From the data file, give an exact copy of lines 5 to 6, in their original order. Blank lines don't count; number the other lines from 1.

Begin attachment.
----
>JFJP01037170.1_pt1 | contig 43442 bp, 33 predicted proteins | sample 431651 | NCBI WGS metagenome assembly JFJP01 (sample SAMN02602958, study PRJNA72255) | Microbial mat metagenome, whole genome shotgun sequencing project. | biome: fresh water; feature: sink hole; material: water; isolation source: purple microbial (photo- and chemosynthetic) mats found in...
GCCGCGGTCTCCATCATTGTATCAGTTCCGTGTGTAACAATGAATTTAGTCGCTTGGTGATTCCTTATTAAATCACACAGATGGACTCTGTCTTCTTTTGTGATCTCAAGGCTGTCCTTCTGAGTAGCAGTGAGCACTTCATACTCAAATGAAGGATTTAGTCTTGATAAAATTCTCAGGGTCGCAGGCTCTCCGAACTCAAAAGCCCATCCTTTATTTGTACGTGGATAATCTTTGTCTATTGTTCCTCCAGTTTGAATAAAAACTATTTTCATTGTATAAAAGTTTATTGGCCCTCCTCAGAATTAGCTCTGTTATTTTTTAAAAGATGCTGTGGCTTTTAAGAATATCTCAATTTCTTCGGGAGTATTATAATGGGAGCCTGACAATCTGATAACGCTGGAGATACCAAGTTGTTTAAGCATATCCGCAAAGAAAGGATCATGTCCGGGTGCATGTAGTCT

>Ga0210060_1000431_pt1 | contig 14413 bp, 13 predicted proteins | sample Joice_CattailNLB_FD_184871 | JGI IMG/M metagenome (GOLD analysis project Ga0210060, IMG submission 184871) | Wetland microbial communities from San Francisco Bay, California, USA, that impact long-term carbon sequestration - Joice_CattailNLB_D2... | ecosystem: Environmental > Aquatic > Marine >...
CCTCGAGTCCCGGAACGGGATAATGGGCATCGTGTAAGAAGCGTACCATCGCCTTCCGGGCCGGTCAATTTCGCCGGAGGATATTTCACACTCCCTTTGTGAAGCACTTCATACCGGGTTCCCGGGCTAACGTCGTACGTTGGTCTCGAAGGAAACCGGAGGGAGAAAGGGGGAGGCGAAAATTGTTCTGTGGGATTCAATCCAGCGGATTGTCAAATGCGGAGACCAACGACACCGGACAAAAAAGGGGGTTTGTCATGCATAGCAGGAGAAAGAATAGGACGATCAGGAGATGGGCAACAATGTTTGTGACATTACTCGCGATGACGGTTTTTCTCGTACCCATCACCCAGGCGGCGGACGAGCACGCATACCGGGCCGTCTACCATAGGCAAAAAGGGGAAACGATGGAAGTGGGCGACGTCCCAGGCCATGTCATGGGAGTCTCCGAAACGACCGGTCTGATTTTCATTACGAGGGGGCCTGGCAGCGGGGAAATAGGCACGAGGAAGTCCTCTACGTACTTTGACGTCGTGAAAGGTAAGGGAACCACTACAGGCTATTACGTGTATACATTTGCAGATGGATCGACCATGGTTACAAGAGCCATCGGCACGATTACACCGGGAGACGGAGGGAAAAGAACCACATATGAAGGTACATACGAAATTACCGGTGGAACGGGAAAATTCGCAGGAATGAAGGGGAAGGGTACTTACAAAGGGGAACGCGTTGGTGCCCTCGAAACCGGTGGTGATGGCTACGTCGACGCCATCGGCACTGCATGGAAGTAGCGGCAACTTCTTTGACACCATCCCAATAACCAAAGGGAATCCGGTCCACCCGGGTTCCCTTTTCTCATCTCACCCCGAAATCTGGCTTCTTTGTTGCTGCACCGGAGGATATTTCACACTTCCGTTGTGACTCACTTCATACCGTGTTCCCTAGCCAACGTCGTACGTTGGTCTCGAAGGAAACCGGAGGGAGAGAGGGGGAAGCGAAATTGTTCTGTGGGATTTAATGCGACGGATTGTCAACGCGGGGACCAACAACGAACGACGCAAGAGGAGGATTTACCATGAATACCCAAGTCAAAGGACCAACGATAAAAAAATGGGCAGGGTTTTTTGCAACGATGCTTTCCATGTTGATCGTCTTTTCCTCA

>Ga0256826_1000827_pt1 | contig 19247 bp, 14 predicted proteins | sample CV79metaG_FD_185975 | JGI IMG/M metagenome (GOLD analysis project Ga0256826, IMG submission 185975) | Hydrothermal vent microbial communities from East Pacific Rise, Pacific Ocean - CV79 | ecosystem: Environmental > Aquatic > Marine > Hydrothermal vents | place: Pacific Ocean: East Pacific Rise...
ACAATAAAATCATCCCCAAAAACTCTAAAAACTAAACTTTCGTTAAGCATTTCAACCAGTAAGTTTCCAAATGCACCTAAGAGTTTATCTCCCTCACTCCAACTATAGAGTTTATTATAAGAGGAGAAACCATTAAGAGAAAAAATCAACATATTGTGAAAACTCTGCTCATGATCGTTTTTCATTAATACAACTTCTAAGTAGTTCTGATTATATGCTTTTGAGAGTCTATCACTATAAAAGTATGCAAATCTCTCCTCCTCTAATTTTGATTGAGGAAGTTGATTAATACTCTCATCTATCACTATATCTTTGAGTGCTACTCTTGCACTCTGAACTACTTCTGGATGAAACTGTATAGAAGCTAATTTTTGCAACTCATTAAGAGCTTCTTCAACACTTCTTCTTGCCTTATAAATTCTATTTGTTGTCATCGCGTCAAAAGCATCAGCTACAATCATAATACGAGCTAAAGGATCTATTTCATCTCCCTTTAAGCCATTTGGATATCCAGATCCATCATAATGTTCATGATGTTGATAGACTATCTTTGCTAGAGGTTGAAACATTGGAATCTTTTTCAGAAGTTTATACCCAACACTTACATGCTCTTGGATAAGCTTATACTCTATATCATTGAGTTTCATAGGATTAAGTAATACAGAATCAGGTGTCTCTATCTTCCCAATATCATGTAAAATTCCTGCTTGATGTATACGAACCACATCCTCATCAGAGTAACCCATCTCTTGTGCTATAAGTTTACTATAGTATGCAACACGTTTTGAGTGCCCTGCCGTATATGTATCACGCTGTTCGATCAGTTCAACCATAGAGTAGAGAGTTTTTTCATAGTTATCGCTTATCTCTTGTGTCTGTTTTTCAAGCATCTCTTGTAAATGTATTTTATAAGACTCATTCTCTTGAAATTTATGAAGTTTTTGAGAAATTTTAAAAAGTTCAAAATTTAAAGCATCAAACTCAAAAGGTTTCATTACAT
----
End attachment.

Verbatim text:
>Ga0256826_1000827_pt1 | contig 19247 bp, 14 predicted proteins | sample CV79metaG_FD_185975 | JGI IMG/M metagenome (GOLD analysis project Ga0256826, IMG submission 185975) | Hydrothermal vent microbial communities from East Pacific Rise, Pacific Ocean - CV79 | ecosystem: Environmental > Aquatic > Marine > Hydrothermal vents | place: Pacific Ocean: East Pacific Rise...
ACAATAAAATCATCCCCAAAAACTCTAAAAACTAAACTTTCGTTAAGCATTTCAACCAGTAAGTTTCCAAATGCACCTAAGAGTTTATCTCCCTCACTCCAACTATAGAGTTTATTATAAGAGGAGAAACCATTAAGAGAAAAAATCAACATATTGTGAAAACTCTGCTCATGATCGTTTTTCATTAATACAACTTCTAAGTAGTTCTGATTATATGCTTTTGAGAGTCTATCACTATAAAAGTATGCAAATCTCTCCTCCTCTAATTTTGATTGAGGAAGTTGATTAATACTCTCATCTATCACTATATCTTTGAGTGCTACTCTTGCACTCTGAACTACTTCTGGATGAAACTGTATAGAAGCTAATTTTTGCAACTCATTAAGAGCTTCTTCAACACTTCTTCTTGCCTTATAAATTCTATTTGTTGTCATCGCGTCAAAAGCATCAGCTACAATCATAATACGAGCTAAAGGATCTATTTCATCTCCCTTTAAGCCATTTGGATATCCAGATCCATCATAATGTTCATGATGTTGATAGACTATCTTTGCTAGAGGTTGAAACATTGGAATCTTTTTCAGAAGTTTATACCCAACACTTACATGCTCTTGGATAAGCTTATACTCTATATCATTGAGTTTCATAGGATTAAGTAATACAGAATCAGGTGTCTCTATCTTCCCAATATCATGTAAAATTCCTGCTTGATGTATACGAACCACATCCTCATCAGAGTAACCCATCTCTTGTGCTATAAGTTTACTATAGTATGCAACACGTTTTGAGTGCCCTGCCGTATATGTATCACGCTGTTCGATCAGTTCAACCATAGAGTAGAGAGTTTTTTCATAGTTATCGCTTATCTCTTGTGTCTGTTTTTCAAGCATCTCTTGTAAATGTATTTTATAAGACTCATTCTCTTGAAATTTATGAAGTTTTTGAGAAATTTTAAAAAGTTCAAAATTTAAAGCATCAAACTCAAAAGGTTTCATTACAT